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Veterans dishonourably discharged for being gay can reclaim benefits under new Rhode Island bill

Emma Powys Maurice November 12, 2019

New Yorkers took to the streets in opposition of Trump's trans military ban in 2017 (Michael Nigro/Pacific Press/LightRocket/Getty)

Rhode Island’s governor kicked off Veteran’s Day weekend by approving legislation that will extend local and state benefits to veterans who were dishonourably discharged for their sexuality.

It’s estimated that more than 100,000 LGBT+ people were ‘dishonourably’ or ‘less than honourably’ discharged from the US military between World War II and the repeal of the ‘Don’t ask, don’t tell‘ policy in 2011.

On Friday, November 8, Governor Gina Raimondo ceremoniously signed the crucial legislation allowing these veterans to reclaim the benefits they deserve.

“In the state of Rhode Island, if you’re a veteran who’s served, you oughta be eligible for veterans benefits that the state provides,” she told local station WLNE-TV.

The bill, which also encompasses gender identity and gender expression, was first signed into law in June. It provides a streamlined petition process to have a discharge from service recorded as honourable, thus restoring the veteran’s benefits.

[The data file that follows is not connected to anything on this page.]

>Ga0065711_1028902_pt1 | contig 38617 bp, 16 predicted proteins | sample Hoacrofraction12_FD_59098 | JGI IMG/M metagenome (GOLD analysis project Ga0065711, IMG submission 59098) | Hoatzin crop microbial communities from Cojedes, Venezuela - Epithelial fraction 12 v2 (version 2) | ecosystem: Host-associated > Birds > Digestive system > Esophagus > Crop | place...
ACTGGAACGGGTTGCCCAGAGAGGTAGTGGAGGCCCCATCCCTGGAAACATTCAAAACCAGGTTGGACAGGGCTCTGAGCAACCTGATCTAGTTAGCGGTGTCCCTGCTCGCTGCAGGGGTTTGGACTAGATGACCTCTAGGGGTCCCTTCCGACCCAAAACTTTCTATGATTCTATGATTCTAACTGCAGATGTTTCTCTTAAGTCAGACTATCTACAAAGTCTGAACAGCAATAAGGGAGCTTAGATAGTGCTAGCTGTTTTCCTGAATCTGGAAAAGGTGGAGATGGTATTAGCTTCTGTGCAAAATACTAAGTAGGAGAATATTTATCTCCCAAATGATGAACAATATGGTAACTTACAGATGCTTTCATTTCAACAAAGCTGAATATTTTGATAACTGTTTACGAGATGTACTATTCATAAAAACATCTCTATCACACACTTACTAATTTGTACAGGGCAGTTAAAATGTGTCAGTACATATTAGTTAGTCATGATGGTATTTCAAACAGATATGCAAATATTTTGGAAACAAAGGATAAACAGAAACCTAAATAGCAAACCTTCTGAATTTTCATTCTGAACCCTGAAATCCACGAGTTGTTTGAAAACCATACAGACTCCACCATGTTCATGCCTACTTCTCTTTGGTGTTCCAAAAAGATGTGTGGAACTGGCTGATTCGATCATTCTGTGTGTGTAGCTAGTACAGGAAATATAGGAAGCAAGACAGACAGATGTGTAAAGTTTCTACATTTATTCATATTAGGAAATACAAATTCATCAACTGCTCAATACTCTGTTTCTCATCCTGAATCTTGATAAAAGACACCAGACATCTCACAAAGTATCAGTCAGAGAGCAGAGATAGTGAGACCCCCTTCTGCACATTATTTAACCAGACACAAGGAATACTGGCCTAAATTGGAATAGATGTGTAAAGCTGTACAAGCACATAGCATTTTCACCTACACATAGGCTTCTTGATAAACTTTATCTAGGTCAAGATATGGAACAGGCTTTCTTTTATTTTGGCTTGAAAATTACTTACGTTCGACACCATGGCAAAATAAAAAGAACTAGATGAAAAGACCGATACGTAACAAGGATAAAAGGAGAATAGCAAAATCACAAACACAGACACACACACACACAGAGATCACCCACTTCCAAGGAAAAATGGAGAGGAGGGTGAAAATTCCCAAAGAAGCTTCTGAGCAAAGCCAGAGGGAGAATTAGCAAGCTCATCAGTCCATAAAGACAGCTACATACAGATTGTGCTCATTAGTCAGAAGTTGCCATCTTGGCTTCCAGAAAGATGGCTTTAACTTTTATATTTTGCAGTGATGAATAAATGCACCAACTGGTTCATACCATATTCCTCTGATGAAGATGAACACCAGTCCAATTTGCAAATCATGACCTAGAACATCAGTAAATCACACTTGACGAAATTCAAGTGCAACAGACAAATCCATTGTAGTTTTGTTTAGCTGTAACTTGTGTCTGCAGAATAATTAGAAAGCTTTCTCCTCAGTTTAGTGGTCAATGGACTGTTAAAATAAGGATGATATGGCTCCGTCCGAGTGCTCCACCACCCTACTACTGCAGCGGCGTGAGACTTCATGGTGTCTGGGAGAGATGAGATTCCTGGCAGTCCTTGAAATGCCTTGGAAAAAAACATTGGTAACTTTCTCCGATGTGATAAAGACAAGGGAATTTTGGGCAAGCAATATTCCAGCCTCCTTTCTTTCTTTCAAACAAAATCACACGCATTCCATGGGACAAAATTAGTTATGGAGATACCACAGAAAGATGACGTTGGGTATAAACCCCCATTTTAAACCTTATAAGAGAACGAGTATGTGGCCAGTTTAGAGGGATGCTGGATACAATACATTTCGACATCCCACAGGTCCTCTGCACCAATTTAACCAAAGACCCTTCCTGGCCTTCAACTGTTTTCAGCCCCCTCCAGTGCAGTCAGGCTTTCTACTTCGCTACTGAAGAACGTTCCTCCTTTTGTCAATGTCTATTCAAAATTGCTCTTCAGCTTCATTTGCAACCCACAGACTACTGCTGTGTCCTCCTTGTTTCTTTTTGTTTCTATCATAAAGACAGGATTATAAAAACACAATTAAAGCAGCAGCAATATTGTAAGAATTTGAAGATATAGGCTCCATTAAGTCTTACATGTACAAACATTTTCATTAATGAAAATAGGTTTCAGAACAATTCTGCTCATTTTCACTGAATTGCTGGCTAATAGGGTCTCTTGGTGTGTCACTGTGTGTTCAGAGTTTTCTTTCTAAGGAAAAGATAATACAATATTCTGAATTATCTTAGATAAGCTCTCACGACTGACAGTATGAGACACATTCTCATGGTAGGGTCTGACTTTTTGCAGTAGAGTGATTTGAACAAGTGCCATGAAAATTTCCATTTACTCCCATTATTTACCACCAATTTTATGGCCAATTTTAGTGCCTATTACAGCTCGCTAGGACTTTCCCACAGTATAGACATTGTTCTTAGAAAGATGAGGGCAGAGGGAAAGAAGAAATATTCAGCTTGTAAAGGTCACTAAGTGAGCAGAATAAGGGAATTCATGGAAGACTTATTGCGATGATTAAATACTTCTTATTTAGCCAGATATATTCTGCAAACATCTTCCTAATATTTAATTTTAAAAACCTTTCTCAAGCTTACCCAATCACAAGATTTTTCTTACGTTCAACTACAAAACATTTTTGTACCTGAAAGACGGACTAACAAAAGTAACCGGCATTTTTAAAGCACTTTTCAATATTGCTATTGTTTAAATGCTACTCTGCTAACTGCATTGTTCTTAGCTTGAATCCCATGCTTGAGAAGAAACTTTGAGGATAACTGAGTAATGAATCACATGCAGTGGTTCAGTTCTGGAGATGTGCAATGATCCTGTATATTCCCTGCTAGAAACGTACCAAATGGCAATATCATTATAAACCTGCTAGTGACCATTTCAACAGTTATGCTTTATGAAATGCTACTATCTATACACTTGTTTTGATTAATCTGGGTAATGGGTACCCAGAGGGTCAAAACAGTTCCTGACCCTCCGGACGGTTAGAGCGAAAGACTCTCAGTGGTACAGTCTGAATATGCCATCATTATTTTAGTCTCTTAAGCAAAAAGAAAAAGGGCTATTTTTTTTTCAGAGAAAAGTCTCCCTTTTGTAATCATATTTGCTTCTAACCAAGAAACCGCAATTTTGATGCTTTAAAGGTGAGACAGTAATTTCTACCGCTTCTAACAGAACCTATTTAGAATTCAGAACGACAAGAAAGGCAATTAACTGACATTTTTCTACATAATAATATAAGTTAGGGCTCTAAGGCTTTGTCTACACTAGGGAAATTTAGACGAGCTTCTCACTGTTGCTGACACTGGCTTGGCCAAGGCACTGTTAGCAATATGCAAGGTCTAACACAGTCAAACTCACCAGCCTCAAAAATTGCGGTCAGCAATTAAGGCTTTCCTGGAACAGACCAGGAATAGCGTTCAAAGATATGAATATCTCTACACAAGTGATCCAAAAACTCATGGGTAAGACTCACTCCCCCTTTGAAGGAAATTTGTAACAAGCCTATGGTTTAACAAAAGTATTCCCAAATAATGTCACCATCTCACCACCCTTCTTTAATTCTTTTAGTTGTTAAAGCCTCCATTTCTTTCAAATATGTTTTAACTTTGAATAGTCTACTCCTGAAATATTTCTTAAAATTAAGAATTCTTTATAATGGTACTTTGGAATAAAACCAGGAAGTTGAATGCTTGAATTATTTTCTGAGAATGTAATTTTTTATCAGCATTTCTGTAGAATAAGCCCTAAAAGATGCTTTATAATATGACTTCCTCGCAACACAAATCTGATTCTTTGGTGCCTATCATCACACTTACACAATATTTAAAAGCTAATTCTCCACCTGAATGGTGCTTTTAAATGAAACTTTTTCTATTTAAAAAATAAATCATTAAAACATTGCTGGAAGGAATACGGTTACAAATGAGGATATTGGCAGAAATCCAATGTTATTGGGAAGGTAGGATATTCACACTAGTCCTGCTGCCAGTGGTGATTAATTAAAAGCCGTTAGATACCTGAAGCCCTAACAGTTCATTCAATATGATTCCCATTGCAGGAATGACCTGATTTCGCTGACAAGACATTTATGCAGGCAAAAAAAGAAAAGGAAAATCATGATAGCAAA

It’s a hugely important step in light of the Trump administration’s attacks on transgender service members.

Local leaders and former members of the military celebrate the end of  ‘Don’t ask, don’t tell’ on September 20, 2011 in San Francisco, California. (Justin Sullivan/Getty)

“Far too many veterans have been discharged, shamed and left without the benefits they earned because of decades of a dehumanising policy that said they couldn’t serve,” Rhode Island Senator Dawn Euer, one of the bill’s sponsors, said in a statement.

“They deserved gratitude and honour, and we should be doing everything we can to ensure that these wrongs are righted and that they get the respect they deserve.”

For years after ‘Don’t ask, don’t tell’ was repealed, the process for scrapping a dishonourable discharge was a “cumbersome” process that was “shrouded in mystery,” according to Andy Blevins, executive director of the Modern Military Association of America.

He told NBC: “If an individual is discharged under ‘don’t ask, don’t tell’ with something less than honourable, like most of them were, they would not receive those benefits.

“There was nothing enacted after ‘don’t ask, don’t tell’ that would give those benefits back, and that’s why what Rhode Island did is so incredible.”

 

 

More: dishonourable discharge, Don't Ask Don't Tell, LGBT in the military, Rhode Island, trans military ban, US Military

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